This Tale of Complex Female Pop Musicians Has Great Acting, So Why the Weak Songs and Story?
Alison Luff, Kacee Clanton and Matt Magnusson in the wonderfully acted but trite musical Breaking Through
Jim Cox Photography
For a musical that’s all about complex female pop stars, Breaking Through doesn’t have many catchy songs or much of a tale.
The new show, currently playing at the Pasadena Playhouse, follows singer-songwriter Charlie Jane (Alison Luff) as she tries to make it as a pop musician. As her star rises, Charlie is molded into a marketable amalgamation of traits, and she worries that her artistic voice will be lost.
If the plot sounds trite, that’s because it is. But its familiarity could be forgiven if it were inventively written and offered songs that stick in your head. Unfortunately, despite some snappy dialogue, Kirsten Guenther’s book, the narrative that ties the songs into a whole, lacks strong structure, and there are only a handful of earworms you might retain from the score (by Cliff Downs and Katie Kahanovitz).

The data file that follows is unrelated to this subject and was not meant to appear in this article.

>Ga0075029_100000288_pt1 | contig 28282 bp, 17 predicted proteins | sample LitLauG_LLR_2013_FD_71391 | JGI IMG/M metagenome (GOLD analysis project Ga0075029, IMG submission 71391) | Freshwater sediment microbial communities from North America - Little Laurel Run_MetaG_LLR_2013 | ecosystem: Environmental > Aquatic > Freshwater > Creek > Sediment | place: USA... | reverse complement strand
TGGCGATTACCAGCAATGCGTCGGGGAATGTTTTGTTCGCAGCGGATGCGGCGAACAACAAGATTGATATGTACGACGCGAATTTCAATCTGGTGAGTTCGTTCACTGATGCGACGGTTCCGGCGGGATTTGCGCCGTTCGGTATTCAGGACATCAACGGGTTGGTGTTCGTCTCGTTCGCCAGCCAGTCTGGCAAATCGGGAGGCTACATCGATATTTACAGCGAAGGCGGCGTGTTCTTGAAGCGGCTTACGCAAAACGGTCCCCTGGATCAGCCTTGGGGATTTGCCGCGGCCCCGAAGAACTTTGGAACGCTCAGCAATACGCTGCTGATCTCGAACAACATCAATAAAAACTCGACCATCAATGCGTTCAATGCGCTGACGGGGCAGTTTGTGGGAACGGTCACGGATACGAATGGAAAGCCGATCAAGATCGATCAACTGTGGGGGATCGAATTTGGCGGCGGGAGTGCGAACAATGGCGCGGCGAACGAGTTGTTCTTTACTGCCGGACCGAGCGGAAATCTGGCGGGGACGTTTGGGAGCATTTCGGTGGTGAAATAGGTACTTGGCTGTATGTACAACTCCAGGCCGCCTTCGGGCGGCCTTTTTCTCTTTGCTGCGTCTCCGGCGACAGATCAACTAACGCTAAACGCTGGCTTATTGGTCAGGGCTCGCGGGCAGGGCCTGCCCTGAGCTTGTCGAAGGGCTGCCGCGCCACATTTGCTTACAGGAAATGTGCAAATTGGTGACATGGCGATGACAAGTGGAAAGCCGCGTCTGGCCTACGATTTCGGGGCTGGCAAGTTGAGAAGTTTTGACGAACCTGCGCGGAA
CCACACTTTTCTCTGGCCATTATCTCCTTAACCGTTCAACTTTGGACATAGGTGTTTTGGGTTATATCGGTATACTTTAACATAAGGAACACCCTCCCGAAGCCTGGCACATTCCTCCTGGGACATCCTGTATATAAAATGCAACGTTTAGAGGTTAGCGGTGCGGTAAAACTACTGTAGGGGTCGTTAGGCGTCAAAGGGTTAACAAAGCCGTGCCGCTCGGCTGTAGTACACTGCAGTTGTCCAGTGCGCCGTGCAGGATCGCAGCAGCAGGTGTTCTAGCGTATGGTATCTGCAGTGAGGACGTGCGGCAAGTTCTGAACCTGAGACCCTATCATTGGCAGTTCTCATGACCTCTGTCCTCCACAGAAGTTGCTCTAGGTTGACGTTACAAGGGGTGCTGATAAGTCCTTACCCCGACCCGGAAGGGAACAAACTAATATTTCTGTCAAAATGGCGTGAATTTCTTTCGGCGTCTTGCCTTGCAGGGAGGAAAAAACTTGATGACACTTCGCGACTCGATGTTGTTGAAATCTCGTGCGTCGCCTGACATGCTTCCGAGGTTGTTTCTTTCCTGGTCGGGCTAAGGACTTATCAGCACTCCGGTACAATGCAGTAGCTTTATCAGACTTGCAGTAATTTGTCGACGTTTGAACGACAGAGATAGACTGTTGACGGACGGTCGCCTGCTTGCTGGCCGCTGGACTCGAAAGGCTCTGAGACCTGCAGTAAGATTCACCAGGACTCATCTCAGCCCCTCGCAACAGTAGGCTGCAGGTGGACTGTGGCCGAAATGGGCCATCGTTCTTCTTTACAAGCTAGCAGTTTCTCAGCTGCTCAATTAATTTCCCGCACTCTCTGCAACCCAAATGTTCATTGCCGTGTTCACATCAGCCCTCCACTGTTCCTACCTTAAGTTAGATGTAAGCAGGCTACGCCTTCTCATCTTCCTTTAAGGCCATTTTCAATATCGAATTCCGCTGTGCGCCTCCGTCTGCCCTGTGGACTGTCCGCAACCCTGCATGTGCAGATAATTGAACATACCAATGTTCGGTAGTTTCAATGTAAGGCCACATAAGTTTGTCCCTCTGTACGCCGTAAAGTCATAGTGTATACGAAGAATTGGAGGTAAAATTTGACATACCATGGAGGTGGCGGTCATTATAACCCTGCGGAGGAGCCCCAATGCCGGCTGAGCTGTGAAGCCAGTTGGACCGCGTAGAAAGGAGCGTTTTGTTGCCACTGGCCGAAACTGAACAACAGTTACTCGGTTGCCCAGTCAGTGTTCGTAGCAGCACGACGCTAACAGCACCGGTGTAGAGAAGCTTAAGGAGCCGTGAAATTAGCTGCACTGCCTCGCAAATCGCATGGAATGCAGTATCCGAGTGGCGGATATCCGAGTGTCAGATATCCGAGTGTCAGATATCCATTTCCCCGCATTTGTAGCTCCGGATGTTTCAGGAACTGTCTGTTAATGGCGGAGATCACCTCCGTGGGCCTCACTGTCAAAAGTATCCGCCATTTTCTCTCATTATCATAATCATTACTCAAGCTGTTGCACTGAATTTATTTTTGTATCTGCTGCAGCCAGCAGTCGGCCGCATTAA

Further frustrating the experience is Peter Fitzgerald’s muddy sound design, which makes the show nearly unintelligible, and John Iacovelli’s unappealing and cheap-looking sets.
It is nice to see a show that’s so unapologetically focused on interesting women — besides Luff's Charlie, there's her best friend (Teya Patt), boss (Nita Whitaker) and mentor (Kacee Clanton). These four actors deliver both dramatically and vocally. So it’s a shame that their talents aren’t showcased in a better musical.
Pasadena Playhouse, 39 S. El Molino Ave., Pasadena; through Nov. 22. (626) 356-7529, pasadenaplayhouse.org.
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